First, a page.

As with any piece of furniture that receives frequent use, the challenge is to preserve and protect the historic Senate Chamber desks for future generations. The question faced by the Office of Senate Curator was how to approach this task. The desks posed a particular conservation challenge because they are both historic artifacts and important objects of everyday use on the floor of the Senate. In 1997 furniture conservators completed an extensive analysis of the components and conditions of each desk. The study revealed that many of the desks were subject to similar forms of damage and wear. These included:
broken or missing decorative elements;
inconsistent finish treatment;
loose moldings, cracks in the inkwell boxes;
abrasions on the drawer front caused by impact from the chair arms;
broken spindles on the shelves; and
gouges in the desk feet.
Based on the conservator’s report, the Office of Senate Curator developed a multi-year project to restore the desks and preserve them from further damage. The project started in 1998 and concluded in December 2005, with at least ten desks treated each year. The repairs employed professional conservation standards, and sought to minimize the appearance of any necessary patch or fill. In addition, protective measures were developed to protect vital areas of the desks from future damage. Removable metal toe caps were added to the desk feet, which have sustained extensive wear. These caps closely follow the original design of the feet, and are painted to make them as inconspicuous as possible.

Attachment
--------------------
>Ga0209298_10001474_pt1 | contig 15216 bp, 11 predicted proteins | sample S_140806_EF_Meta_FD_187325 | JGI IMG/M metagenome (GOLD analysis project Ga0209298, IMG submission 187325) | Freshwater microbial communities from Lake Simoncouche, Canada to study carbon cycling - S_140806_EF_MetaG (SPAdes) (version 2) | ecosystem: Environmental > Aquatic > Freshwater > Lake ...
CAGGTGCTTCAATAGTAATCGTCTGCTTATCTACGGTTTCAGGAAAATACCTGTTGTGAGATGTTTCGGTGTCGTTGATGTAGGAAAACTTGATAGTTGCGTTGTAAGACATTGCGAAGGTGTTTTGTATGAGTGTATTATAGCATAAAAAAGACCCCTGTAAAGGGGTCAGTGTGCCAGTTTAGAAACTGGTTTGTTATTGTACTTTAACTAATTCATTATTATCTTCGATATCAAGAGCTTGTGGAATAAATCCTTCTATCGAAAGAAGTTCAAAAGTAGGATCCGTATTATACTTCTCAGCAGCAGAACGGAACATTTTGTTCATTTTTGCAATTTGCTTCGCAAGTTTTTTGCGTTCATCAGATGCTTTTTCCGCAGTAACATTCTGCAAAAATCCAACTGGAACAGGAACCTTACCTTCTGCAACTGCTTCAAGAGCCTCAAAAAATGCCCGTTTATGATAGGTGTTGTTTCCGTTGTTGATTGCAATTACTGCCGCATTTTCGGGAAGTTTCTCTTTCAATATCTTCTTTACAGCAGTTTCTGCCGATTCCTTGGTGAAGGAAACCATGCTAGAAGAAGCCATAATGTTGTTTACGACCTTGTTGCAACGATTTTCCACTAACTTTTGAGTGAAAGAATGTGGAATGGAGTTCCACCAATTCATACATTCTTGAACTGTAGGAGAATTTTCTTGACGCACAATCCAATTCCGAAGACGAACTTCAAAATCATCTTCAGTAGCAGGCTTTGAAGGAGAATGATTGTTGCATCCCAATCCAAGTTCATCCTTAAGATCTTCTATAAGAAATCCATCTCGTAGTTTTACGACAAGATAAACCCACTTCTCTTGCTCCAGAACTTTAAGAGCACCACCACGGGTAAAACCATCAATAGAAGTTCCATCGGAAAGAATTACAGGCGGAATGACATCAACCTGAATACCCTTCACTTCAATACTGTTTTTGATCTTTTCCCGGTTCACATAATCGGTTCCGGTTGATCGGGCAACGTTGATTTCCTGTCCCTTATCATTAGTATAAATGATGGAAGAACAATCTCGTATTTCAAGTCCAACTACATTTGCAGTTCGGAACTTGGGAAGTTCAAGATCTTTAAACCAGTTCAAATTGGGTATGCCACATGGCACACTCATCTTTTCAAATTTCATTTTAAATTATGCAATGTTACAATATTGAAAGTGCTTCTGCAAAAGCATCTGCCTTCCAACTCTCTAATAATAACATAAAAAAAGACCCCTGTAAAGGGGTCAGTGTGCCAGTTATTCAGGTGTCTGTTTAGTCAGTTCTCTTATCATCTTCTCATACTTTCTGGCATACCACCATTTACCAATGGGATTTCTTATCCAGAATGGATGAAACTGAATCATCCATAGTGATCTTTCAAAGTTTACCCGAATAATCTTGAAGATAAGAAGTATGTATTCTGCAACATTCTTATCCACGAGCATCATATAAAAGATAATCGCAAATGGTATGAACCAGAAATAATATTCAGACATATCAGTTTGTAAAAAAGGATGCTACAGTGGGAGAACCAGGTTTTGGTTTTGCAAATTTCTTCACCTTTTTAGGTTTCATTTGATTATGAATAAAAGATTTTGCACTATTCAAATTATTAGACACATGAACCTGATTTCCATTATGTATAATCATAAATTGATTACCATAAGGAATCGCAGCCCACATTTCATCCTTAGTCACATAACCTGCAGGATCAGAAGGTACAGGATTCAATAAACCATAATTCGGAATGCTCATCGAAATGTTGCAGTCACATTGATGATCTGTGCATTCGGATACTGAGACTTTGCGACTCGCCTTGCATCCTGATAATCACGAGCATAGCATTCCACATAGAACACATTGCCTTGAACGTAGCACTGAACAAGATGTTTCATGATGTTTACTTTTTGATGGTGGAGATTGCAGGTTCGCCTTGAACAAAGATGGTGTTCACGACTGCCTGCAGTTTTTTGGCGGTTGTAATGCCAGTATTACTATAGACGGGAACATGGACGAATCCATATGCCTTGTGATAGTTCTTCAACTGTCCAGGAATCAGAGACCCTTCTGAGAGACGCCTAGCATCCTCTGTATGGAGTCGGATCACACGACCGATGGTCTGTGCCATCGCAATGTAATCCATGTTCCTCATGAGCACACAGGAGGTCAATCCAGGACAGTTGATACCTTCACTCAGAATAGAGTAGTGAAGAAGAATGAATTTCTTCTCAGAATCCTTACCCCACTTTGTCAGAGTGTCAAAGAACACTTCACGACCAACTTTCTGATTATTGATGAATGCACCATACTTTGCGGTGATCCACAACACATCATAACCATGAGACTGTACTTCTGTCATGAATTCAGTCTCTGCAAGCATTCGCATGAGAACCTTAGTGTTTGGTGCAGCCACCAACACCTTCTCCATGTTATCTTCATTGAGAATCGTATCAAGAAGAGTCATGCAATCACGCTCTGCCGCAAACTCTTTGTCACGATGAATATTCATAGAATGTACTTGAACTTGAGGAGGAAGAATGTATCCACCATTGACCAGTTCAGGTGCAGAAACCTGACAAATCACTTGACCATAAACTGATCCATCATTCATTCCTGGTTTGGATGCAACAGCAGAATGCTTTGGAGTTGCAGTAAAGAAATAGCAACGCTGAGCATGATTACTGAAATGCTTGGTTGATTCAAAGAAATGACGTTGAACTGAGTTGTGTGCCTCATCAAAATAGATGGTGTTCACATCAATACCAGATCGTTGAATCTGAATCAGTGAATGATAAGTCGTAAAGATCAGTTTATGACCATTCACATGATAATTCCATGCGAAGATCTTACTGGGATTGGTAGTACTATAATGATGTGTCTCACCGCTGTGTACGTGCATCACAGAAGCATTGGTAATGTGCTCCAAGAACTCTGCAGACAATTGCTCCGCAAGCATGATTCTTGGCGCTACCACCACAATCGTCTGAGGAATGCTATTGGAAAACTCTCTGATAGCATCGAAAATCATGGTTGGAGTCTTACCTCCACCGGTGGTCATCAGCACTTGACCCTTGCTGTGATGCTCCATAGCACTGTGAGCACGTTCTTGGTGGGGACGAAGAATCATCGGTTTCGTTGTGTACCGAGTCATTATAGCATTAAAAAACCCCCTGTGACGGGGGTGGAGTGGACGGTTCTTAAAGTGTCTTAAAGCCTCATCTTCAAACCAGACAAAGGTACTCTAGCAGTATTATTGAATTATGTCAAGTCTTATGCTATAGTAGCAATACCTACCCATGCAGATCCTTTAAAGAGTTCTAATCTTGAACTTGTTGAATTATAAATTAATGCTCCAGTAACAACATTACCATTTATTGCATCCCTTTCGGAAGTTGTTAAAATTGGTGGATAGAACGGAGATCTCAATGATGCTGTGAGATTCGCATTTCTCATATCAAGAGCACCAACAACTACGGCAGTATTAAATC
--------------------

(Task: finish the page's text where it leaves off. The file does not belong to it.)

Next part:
Another protective measure was the addition of heavy-gauge Mylar sheeting placed in the desk drawers to protect the delicate signatures inside them. For nearly one hundred years, senators have carved or written their names in the drawers of their assigned desks to commemorate their occupancy. As the drawers are opened and closed, items inside abrade these signatures.
In addition to a thorough, top-quality conservation of the 100 Senate Chamber desks, the project also produced extensive documentation. Conservators provided a detailed report for each desk that included the pre-conservation condition, construction details, wood types, detailed measurements, as well as complete information on the treatment given to each desk.
Long Term Benefits
The conservation project has greatly improved the appearance of the desks, and has also identified and isolated the causes of deterioration. The conservation project provided the highest level of protection to the desks as they are used on a regular basis, and helped ensure the preservation of the desks for the future.